• Cindi

You are the Center

"You are the center of your diabetes care team" is the theme this year for National Diabetes Month, which is observed every November to bring awareness to the disease and its impact on millions of Americans. It is estimated that 1 in 11 Americans has diabetes and the CDC states that 1 in 3 people have pre-diabetes.


This year's theme highlights the importance of taking personal responsibility for your health. Though doctor's, diabetes educators, and dietitians may help you manage your illness, it is up to you to take charge of your health on a daily basis.


Taking charge of your health is important if you have diabetes, but it is also an important part of preventing, or delaying the onset of, diabetes. As our nation experiences increasing rates of obesity/overweight, more and more people are suffering from chronic disease, including Type II diabetes.


Though genetics, age, and family history play a role in the development of diabetes, lifestyle factors also contribute to your risk. Genetics may increase your risk, but it does not mean you are certainly going to develop the disease. By taking care of your body and making healthy lifestyle choices, you can reduce your risk of developing the disease.


Diet and exercise play critical roles in the prevention of

Type II diabetes. Some research suggests that a

sedentary lifestyle is linked to a 90% increase in the

risk of developing the disease.


Unfortunately, only about 20% of our adult population

meet the recommended physical activity guidelines. Adding physical activity and exercise to your daily schedule is an important part of preventing Type II diabetes. Current guidelines recommend a minimum of 150 minutes of moderate-intensity aerobic exercise per week; along with 2-3 sessions of resistance training. If you have been living a sedentary lifestyle,

meeting these guidelines should be your goal.


Adding in exercise can be a daunting task for someone

who has been sedentary. Aerobic exercise allows your body to better utilize insulin. Rather than feeling overwhelmed by the numbers, simply beginning a walking program is a great place to start. If you are out of shape and find 30 minutes of aerobic exercise to be difficult and physically exhausting, aim for incorporating three 10-minute walks per day and slowly increase the duration of each session.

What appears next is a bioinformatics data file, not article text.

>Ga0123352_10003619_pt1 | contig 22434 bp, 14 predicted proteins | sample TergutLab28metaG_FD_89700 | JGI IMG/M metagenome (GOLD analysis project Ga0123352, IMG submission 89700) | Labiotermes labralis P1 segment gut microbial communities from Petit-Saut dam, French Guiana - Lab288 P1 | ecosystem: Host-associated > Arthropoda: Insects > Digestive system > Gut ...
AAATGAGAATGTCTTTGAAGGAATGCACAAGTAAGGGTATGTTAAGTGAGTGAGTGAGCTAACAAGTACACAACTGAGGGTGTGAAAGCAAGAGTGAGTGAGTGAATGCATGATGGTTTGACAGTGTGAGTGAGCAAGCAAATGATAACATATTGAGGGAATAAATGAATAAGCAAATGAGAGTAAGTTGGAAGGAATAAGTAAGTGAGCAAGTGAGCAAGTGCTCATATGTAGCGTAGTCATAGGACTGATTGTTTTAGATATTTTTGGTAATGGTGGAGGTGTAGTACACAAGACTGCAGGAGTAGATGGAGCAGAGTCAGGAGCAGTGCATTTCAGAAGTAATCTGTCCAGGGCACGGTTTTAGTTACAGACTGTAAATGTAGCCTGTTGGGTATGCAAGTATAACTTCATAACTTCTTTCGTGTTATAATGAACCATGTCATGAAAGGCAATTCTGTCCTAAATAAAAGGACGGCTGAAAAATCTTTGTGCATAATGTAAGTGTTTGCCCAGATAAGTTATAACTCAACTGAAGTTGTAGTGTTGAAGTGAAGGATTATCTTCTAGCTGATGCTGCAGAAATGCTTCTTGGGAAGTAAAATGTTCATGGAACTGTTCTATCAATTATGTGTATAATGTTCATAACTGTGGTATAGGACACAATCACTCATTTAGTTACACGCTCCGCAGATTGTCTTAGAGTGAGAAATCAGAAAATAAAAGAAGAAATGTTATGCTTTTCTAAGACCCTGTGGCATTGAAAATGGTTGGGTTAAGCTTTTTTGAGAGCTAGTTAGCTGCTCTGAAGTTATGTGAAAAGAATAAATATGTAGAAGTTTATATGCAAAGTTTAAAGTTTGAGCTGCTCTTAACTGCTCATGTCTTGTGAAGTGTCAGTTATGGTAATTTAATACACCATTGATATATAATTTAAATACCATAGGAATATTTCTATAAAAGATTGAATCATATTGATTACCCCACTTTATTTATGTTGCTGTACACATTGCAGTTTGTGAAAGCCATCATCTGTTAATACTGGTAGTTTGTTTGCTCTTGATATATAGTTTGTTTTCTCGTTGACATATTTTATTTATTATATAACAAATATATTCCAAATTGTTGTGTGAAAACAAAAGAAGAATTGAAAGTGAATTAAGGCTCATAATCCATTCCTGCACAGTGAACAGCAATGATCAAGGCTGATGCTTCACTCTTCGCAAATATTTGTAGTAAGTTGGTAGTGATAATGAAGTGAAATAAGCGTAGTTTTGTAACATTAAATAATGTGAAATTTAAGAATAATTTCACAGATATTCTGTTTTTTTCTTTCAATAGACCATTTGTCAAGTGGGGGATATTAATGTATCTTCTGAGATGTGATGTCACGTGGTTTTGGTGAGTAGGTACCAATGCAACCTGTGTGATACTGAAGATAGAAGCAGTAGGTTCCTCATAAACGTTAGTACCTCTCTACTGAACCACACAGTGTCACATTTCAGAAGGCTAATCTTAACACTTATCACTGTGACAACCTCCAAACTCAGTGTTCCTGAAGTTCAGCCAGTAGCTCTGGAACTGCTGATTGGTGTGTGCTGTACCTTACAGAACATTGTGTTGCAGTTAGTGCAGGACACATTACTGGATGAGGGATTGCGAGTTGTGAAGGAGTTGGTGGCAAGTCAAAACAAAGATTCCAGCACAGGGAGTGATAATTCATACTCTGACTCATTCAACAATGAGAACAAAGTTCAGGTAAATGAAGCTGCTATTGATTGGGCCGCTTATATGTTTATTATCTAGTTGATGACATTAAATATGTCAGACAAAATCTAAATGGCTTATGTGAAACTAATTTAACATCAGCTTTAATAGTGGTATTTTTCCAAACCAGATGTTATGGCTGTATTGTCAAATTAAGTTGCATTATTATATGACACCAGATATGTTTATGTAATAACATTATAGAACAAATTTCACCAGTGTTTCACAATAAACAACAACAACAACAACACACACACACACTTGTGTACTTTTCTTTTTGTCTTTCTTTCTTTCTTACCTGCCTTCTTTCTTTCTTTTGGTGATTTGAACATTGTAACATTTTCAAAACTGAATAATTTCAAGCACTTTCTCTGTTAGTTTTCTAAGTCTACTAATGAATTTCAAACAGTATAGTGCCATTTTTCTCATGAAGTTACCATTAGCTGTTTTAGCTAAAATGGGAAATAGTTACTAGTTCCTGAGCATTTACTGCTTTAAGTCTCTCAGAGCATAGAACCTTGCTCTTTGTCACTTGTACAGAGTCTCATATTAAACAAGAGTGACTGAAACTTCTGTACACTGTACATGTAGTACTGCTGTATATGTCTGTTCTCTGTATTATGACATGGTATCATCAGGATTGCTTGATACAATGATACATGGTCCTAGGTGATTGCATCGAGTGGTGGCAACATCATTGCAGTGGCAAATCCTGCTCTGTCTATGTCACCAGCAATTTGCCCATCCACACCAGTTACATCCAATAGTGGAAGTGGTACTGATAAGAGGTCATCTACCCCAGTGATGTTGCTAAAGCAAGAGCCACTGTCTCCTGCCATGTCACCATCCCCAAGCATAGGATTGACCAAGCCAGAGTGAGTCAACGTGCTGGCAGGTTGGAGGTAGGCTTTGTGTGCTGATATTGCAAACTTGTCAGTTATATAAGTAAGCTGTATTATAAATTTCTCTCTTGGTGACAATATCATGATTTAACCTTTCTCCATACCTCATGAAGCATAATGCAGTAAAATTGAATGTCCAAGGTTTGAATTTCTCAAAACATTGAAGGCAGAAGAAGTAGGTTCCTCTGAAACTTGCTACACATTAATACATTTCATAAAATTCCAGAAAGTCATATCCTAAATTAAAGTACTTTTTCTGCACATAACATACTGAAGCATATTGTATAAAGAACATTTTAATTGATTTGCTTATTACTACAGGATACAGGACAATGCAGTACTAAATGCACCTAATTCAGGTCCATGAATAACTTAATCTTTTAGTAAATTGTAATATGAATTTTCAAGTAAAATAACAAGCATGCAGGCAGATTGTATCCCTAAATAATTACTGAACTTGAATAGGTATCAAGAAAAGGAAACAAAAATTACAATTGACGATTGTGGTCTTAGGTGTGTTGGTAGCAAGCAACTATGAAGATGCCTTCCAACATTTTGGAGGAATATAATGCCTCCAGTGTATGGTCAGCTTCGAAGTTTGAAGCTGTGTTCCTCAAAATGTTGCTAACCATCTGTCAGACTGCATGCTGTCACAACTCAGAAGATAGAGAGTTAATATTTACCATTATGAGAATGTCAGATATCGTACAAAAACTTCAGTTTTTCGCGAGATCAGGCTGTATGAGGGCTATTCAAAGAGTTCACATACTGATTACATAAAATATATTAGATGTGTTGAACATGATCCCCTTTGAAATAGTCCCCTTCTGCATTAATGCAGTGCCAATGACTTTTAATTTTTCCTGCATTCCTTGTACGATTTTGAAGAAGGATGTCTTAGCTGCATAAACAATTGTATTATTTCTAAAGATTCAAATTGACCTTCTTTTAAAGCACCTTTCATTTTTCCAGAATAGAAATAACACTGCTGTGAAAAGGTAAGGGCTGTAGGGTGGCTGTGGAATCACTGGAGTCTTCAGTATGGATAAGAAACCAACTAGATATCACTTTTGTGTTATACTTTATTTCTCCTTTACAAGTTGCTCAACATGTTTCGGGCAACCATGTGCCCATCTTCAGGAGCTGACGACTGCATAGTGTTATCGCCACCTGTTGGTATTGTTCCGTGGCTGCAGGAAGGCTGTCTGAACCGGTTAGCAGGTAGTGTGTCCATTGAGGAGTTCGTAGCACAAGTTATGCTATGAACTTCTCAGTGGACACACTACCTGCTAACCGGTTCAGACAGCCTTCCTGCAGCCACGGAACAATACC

Strength training can lower your blood glucose levels and should be performed 2-3 days per week to gain health benefits. Strength training involves the use of weights or other forms of resistance. Health clubs and gyms offer a variety of equipment, but many options are available which would allow you to workout in your home or office. A personal trainer can design a program to help you meet your goals.


Nutrition also plays a critical role in the prevention, and/or management of Type II diabetes. More and more people are relying on restaurant meals, take-out and packaged, processed foods as the foundation of their diet. Unfortunately, these foods are often high in fat, sugar and sodium. Excess sugars and fats can lead to weight gain, which increases the risk of developing Type II diabetes. Reducing added fats and sugar, and replacing those items with nutrient-dense foods, can lower your risk.


The American Diabetes Association offers a Create Your Plate tool that can help you design healthier meals. For more guidance, consider speaking to a Nutrition Coach to help you make sense of macronutrients and portion sizes, and teach you how to plan and prepare healthy, delicious meals.


Just a few changes can lead to big results.

1. Add physical activity and exercise to your day

2. Reduce fat and sugar intake

3. Add nutrient-dense foods to your diet

4. Start Today!



Better Health, Better Life, Better You!






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